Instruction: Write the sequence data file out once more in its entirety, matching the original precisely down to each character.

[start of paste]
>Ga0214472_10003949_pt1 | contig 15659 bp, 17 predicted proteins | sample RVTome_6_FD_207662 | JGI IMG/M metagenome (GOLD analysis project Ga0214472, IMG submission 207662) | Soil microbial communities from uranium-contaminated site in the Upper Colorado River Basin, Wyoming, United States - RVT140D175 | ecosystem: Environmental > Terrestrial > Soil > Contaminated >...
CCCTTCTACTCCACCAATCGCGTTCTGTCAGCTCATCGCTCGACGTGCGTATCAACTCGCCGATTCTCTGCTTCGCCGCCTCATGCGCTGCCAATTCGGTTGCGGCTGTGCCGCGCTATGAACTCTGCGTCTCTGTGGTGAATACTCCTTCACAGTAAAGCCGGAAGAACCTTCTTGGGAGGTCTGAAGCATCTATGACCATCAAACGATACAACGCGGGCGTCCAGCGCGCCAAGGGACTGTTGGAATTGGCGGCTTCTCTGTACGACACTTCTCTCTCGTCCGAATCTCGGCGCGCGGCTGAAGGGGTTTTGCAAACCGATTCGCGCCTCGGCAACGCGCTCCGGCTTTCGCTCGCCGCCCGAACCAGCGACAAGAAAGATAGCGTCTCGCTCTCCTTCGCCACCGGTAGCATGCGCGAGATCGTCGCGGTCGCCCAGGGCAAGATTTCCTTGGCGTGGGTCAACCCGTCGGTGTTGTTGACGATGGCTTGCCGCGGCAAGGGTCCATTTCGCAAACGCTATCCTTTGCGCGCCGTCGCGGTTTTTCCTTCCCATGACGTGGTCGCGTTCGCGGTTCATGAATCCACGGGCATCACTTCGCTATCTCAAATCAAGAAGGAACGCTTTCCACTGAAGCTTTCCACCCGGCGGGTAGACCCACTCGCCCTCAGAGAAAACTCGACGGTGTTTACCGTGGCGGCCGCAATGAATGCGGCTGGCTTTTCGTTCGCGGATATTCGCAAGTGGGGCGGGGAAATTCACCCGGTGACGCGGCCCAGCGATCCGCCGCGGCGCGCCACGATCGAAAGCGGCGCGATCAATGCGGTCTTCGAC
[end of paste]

>Ga0214472_10003949_pt1 | contig 15659 bp, 17 predicted proteins | sample RVTome_6_FD_207662 | JGI IMG/M metagenome (GOLD analysis project Ga0214472, IMG submission 207662) | Soil microbial communities from uranium-contaminated site in the Upper Colorado River Basin, Wyoming, United States - RVT140D175 | ecosystem: Environmental > Terrestrial > Soil > Contaminated >...
CCCTTCTACTCCACCAATCGCGTTCTGTCAGCTCATCGCTCGACGTGCGTATCAACTCGCCGATTCTCTGCTTCGCCGCCTCATGCGCTGCCAATTCGGTTGCGGCTGTGCCGCGCTATGAACTCTGCGTCTCTGTGGTGAATACTCCTTCACAGTAAAGCCGGAAGAACCTTCTTGGGAGGTCTGAAGCATCTATGACCATCAAACGATACAACGCGGGCGTCCAGCGCGCCAAGGGACTGTTGGAATTGGCGGCTTCTCTGTACGACACTTCTCTCTCGTCCGAATCTCGGCGCGCGGCTGAAGGGGTTTTGCAAACCGATTCGCGCCTCGGCAACGCGCTCCGGCTTTCGCTCGCCGCCCGAACCAGCGACAAGAAAGATAGCGTCTCGCTCTCCTTCGCCACCGGTAGCATGCGCGAGATCGTCGCGGTCGCCCAGGGCAAGATTTCCTTGGCGTGGGTCAACCCGTCGGTGTTGTTGACGATGGCTTGCCGCGGCAAGGGTCCATTTCGCAAACGCTATCCTTTGCGCGCCGTCGCGGTTTTTCCTTCCCATGACGTGGTCGCGTTCGCGGTTCATGAATCCACGGGCATCACTTCGCTATCTCAAATCAAGAAGGAACGCTTTCCACTGAAGCTTTCCACCCGGCGGGTAGACCCACTCGCCCTCAGAGAAAACTCGACGGTGTTTACCGTGGCGGCCGCAATGAATGCGGCTGGCTTTTCGTTCGCGGATATTCGCAAGTGGGGCGGGGAAATTCACCCGGTGACGCGGCCCAGCGATCCGCCGCGGCGCGCCACGATCGAAAGCGGCGCGATCAATGCGGTCTTCGAC